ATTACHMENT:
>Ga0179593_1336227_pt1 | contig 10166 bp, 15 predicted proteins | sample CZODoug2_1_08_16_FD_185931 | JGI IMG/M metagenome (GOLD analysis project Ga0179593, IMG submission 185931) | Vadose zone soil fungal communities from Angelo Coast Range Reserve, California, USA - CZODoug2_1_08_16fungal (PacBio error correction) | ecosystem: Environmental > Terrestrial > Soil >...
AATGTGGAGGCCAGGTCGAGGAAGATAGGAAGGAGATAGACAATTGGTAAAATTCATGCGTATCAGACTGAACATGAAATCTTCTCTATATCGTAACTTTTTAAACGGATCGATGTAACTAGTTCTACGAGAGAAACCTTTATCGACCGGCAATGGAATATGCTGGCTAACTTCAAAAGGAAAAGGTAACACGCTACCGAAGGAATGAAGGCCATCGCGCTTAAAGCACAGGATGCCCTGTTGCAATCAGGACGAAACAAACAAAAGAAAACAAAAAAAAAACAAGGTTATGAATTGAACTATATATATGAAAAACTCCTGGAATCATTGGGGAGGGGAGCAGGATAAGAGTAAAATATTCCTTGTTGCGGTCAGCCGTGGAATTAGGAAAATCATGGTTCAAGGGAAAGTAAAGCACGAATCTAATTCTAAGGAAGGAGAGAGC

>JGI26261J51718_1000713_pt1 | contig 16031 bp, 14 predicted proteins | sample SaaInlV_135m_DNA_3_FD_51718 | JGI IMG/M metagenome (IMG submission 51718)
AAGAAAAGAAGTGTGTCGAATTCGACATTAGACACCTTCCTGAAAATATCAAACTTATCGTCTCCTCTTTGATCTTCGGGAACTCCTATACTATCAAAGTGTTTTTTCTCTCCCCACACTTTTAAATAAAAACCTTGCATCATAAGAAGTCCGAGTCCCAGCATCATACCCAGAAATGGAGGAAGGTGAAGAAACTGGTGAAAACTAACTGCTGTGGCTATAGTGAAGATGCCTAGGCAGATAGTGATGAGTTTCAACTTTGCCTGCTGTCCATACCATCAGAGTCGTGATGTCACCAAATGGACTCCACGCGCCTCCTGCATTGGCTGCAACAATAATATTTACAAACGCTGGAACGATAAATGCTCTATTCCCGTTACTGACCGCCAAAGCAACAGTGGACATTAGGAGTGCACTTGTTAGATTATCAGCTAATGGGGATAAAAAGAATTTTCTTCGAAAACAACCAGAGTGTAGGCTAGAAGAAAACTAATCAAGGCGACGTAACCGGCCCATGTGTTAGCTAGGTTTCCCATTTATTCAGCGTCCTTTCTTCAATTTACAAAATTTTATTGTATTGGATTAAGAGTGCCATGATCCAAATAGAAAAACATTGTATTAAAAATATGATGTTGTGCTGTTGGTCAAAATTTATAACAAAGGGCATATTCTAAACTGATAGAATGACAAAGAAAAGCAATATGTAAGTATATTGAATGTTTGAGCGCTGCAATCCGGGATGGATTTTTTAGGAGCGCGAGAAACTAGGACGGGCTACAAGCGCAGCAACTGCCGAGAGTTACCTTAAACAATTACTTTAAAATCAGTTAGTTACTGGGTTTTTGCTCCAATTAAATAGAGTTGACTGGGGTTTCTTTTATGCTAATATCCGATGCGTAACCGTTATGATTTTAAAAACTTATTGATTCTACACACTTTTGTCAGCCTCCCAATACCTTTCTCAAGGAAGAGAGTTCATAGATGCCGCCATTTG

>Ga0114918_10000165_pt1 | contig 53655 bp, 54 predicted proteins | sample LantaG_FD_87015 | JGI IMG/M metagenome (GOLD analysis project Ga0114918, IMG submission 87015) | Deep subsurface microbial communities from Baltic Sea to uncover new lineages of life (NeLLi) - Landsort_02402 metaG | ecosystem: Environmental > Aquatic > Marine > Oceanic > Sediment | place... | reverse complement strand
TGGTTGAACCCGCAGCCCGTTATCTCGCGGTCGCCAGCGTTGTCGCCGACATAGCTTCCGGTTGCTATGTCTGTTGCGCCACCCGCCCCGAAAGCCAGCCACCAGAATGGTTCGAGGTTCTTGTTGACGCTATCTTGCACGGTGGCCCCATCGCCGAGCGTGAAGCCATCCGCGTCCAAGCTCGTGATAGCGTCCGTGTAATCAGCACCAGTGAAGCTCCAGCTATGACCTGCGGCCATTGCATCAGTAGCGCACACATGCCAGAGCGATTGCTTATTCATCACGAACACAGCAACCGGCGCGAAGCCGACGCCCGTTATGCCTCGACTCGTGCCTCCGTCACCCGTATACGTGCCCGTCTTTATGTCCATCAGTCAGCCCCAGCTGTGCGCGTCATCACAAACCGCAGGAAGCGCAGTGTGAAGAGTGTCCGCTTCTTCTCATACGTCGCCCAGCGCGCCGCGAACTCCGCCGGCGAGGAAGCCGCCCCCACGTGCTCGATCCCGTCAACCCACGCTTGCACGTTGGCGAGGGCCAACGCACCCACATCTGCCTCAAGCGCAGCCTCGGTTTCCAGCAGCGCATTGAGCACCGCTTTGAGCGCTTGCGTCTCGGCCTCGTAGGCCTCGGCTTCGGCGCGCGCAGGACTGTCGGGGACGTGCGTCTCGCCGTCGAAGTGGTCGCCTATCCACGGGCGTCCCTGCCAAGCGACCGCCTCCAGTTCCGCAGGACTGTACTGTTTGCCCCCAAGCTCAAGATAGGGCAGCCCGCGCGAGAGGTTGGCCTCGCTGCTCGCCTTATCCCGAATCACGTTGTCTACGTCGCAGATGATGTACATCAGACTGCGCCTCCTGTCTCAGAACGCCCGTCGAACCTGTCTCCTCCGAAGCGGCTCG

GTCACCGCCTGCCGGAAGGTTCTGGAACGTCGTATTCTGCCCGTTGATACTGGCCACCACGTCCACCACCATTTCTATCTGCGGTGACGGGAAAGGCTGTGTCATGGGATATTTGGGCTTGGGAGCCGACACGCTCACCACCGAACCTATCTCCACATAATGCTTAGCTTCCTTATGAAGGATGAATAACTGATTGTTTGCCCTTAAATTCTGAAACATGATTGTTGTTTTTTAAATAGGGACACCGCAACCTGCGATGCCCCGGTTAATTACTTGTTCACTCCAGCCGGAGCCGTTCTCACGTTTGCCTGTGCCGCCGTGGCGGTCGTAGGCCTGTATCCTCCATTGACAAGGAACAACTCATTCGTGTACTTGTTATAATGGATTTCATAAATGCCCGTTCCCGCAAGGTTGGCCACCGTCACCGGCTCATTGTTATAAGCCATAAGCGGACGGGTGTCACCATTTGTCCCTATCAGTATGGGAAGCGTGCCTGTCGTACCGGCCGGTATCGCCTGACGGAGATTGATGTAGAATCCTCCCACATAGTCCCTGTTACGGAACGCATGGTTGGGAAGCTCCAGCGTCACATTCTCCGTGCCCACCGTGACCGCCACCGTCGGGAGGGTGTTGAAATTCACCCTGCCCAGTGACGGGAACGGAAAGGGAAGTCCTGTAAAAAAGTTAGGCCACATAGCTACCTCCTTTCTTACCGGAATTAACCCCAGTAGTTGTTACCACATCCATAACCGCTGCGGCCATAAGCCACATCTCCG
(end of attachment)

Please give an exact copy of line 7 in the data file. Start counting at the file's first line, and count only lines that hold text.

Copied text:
GTCACCGCCTGCCGGAAGGTTCTGGAACGTCGTATTCTGCCCGTTGATACTGGCCACCACGTCCACCACCATTTCTATCTGCGGTGACGGGAAAGGCTGTGTCATGGGATATTTGGGCTTGGGAGCCGACACGCTCACCACCGAACCTATCTCCACATAATGCTTAGCTTCCTTATGAAGGATGAATAACTGATTGTTTGCCCTTAAATTCTGAAACATGATTGTTGTTTTTTAAATAGGGACACCGCAACCTGCGATGCCCCGGTTAATTACTTGTTCACTCCAGCCGGAGCCGTTCTCACGTTTGCCTGTGCCGCCGTGGCGGTCGTAGGCCTGTATCCTCCATTGACAAGGAACAACTCATTCGTGTACTTGTTATAATGGATTTCATAAATGCCCGTTCCCGCAAGGTTGGCCACCGTCACCGGCTCATTGTTATAAGCCATAAGCGGACGGGTGTCACCATTTGTCCCTATCAGTATGGGAAGCGTGCCTGTCGTACCGGCCGGTATCGCCTGACGGAGATTGATGTAGAATCCTCCCACATAGTCCCTGTTACGGAACGCATGGTTGGGAAGCTCCAGCGTCACATTCTCCGTGCCCACCGTGACCGCCACCGTCGGGAGGGTGTTGAAATTCACCCTGCCCAGTGACGGGAACGGAAAGGGAAGTCCTGTAAAAAAGTTAGGCCACATAGCTACCTCCTTTCTTACCGGAATTAACCCCAGTAGTTGTTACCACATCCATAACCGCTGCGGCCATAAGCCACATCTCCG